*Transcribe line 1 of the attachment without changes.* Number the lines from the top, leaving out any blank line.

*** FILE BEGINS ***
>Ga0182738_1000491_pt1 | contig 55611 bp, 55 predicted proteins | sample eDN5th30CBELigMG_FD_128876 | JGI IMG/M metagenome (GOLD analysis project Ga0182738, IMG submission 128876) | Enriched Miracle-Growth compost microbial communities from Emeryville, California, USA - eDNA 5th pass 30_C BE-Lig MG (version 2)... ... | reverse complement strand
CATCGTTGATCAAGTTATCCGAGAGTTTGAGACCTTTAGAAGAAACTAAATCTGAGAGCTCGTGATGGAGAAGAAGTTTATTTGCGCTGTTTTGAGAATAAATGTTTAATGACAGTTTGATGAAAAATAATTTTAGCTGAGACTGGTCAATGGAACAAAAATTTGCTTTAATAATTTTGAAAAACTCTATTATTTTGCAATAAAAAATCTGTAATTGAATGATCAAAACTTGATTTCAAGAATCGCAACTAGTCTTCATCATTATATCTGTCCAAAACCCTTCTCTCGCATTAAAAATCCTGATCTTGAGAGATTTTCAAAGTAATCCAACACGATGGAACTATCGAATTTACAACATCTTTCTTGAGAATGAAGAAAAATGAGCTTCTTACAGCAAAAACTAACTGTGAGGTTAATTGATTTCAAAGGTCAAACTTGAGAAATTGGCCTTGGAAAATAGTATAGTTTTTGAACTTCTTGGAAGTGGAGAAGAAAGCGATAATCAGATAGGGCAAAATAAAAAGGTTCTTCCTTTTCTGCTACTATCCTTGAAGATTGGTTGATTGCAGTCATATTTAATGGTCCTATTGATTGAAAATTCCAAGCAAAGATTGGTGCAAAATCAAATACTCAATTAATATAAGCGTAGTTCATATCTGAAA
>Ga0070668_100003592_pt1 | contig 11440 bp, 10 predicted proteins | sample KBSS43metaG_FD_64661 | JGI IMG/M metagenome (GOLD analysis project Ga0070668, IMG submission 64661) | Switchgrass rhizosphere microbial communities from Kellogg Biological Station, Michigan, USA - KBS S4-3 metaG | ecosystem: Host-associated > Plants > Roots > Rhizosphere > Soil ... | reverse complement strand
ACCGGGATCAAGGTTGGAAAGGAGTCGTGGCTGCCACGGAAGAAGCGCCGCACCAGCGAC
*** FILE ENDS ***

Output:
>Ga0182738_1000491_pt1 | contig 55611 bp, 55 predicted proteins | sample eDN5th30CBELigMG_FD_128876 | JGI IMG/M metagenome (GOLD analysis project Ga0182738, IMG submission 128876) | Enriched Miracle-Growth compost microbial communities from Emeryville, California, USA - eDNA 5th pass 30_C BE-Lig MG (version 2)... ... | reverse complement strand